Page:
After failing to improve on outpatient treatment for community acquired pneumonia, a 68 year-old New England man was admitted to the hospital for refractory pneumonia. Despite the initiation of triple antibiotic therapy, he continued to spike fevers and his respiratory status progressively declined. Notably, the patient reported recent travel to Arizona.
This sputum sample was received from an outside hospital with no accompanying clinical history. After a couple days, the sample grew wooly, white-beige colonies on both potato flake and mycobiotic agars. A cellophane tape test performed on day 6 revealed narrow septate hyphae with alternating arthrocondia and empty cells. No conidiophores were present.
While the overall morphology was most consistent with Malbranchea species, rare slightly swollen arthrocondia were identified prompting increased handling precautions and further investigation into the patient’s clinical course at the referring hospital. After several more days of growth, a repeat cellophane tape test (Figure 3) demonstrated thick-walled, barrel-shaped arthrocondia alternating with empty cells as is characteristic of Coccidioides species.
The organism was then confirmed as Coccidioides immitis/posadasii by PCR.
Coccidioides immitis and Coccidioides posadasii are pathogenic soil fungi with limited geographic distribution. Coccidioides immitis is found primarily in California’s San Joaquin Valley, Arizona, and Mexico while Coccidioides posadasii is slightly more widespread throughout arid regions of the Americas. Although genetically distinct, the two species are clinically and morphologically identical.
Coccidioides species cause Coccidioidomycosis, also known as Valley fever, which typically presents as a primary pulmonary infection about 1-4 weeks after exposure. While the majority of infected individuals will be entirely asymptomatic, 40% of cases result in a mild, self-limiting influenza-like illness with fever, sore throat, cough, headache, pleuritic chest pain, and occasionally a maculopapular rash on the trunk and limbs. The fatigue and arthralgia associated with disease may persist for months after resolution of the pulmonary infection and is therefore sometimes referred to as “desert rheumatism”.
As with many infectious diseases, immunocompromised patients are at greater risk for developing more severe forms of the disease including extra-pulmonary manifestations. Other risk factors for disseminated disease include high inoculum exposure, chronic illness, and primary infection during pregnancy. While most infections will resolve without treatment, an extended course of azole therapy is recommended in these more complicated cases.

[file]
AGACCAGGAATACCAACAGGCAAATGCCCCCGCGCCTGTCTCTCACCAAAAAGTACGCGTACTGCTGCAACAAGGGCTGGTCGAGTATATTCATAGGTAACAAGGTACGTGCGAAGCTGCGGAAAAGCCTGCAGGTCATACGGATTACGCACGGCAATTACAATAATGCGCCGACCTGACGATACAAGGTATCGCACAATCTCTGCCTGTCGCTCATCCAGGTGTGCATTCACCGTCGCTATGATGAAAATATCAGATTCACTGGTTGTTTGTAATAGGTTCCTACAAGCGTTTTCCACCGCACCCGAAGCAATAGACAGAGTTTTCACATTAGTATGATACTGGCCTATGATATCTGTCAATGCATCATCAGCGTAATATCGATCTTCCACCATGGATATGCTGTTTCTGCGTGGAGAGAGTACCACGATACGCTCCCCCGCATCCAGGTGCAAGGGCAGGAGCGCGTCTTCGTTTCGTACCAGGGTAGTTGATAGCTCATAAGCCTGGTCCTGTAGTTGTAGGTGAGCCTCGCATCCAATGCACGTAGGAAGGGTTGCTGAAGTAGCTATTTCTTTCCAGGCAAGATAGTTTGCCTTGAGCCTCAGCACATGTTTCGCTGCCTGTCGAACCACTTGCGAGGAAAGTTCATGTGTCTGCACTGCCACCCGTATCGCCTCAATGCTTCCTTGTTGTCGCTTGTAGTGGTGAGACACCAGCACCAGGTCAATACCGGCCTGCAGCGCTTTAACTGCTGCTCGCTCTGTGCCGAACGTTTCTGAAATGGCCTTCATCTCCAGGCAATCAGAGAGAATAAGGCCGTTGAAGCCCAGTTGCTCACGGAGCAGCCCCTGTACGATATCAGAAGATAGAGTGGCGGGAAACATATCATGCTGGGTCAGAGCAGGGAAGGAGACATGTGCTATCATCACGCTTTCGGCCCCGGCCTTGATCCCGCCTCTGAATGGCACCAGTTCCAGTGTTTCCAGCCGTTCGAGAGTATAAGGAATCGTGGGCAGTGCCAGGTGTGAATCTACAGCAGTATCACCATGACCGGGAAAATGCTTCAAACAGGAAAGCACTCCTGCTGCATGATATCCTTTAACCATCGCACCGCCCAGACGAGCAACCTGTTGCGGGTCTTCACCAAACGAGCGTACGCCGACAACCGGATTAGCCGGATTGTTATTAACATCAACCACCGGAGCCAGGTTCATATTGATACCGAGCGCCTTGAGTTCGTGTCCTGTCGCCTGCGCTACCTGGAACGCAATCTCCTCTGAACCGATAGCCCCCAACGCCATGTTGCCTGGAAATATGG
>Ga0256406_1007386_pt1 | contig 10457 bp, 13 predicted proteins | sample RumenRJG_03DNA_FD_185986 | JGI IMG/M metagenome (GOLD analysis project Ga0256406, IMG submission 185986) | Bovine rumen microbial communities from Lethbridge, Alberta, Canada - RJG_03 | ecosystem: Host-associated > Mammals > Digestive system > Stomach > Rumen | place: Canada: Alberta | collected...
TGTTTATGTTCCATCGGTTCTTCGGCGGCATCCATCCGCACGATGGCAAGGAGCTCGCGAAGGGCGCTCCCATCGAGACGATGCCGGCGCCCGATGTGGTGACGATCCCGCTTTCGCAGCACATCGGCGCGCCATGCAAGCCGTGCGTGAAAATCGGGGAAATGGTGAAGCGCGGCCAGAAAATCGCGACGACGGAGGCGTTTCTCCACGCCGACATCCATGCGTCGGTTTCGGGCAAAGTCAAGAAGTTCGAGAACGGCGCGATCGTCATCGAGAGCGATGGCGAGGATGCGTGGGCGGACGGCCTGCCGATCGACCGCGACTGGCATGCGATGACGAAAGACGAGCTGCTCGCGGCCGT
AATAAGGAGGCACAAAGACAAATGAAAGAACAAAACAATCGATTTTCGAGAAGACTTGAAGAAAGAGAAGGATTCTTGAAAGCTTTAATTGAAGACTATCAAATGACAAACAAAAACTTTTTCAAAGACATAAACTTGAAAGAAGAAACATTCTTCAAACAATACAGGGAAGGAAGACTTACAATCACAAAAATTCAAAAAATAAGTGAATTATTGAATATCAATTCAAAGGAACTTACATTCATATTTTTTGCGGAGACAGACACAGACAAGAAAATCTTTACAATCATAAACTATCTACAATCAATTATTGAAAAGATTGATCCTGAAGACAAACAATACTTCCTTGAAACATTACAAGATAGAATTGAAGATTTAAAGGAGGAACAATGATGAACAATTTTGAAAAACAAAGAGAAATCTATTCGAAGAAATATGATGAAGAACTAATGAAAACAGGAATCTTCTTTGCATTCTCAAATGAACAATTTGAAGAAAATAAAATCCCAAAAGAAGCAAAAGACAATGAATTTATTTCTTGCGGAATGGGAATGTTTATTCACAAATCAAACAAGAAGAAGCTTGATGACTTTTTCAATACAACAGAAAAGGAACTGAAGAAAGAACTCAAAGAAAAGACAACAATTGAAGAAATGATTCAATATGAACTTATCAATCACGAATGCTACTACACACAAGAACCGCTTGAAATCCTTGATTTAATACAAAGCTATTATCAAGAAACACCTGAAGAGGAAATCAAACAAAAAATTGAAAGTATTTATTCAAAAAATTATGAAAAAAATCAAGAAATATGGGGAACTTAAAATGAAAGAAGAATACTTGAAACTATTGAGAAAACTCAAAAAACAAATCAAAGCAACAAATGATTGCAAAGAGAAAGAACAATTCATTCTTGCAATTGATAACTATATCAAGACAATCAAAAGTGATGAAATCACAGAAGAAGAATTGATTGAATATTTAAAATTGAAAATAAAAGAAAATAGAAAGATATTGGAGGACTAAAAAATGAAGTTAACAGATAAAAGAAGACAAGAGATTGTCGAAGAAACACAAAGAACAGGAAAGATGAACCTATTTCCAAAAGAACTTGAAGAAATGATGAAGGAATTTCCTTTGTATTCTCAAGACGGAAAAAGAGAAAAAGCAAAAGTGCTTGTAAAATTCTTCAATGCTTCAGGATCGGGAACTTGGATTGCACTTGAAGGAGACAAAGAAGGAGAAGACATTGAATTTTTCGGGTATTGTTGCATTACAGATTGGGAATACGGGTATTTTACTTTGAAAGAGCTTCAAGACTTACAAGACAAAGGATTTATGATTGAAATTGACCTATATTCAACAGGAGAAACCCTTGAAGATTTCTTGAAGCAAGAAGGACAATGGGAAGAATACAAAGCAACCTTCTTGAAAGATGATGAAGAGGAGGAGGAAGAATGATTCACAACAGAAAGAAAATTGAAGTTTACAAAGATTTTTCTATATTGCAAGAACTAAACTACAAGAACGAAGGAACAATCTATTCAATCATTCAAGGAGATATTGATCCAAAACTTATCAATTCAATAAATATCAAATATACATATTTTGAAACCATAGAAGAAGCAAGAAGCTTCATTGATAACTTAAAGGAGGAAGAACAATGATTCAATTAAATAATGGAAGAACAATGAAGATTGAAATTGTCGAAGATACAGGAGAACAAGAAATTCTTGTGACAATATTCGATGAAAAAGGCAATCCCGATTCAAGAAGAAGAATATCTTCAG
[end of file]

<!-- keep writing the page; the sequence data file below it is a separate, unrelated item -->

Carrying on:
Since Coccidioidomycosis has relatively nonspecific symptoms, obtaining a history of exposure is often the key to the initiation of appropriate laboratory identification. Serologic testing for Coccidioides is available and is often the method of choice in the ambulatory setting. While highly specific, these tests are not very sensitive due to delayed formation and rapid clearance of the targeted antibodies. Therefore, a negative test result should not be used to exclude a Coccidioides infection especially early in the course of the disease.
In tissues and body fluids, Coccidioides is identified as round, thick-walled spherules (10-80µm) containing multiple endospores (2-5µm). When cultured at both 25°C and 37°C, Coccidioides forms wooly, white-grey colonies which may turn brown as they mature. The coarse hyphae are hyaline and septate with alternating thick-walled, barrel-shaped arthroconidia and empty cells. Although colonies usually form within three to five days, the distinctive arthroconidia may take up to 2 weeks to fully mature. Due to this delayed maturation, Coccidioides is often initially misidentified as its non-pathogenic look-a-like Malbranchea. Confirmatory testing by PCR may be performed on both bodily fluids and paraffin embedded tissue.
Coccidioides was once considered a “select agent” with the potential to pose a severe threat to human health but advancements in diagnostic techniques and antifungal medications resulted in the loss of that status in 2012. However, since inhalation of even just 10 of its highly infectious arthroconidia may result in disease, Coccidioides is still a major source of laboratory-acquired infections. Technologists should use increased biosafety precautions whenever handling specimens suspicious for Coccidioides.
-Elaine Amoresano, MD, is a 2nd year anatomic and clinical pathology resident at the University of Vermont Medical Center.
-Christi Wojewoda, MD, is the Director of Clinical Microbiology at the University of Vermont Medical Center and an Assistant Professor at the University of Vermont.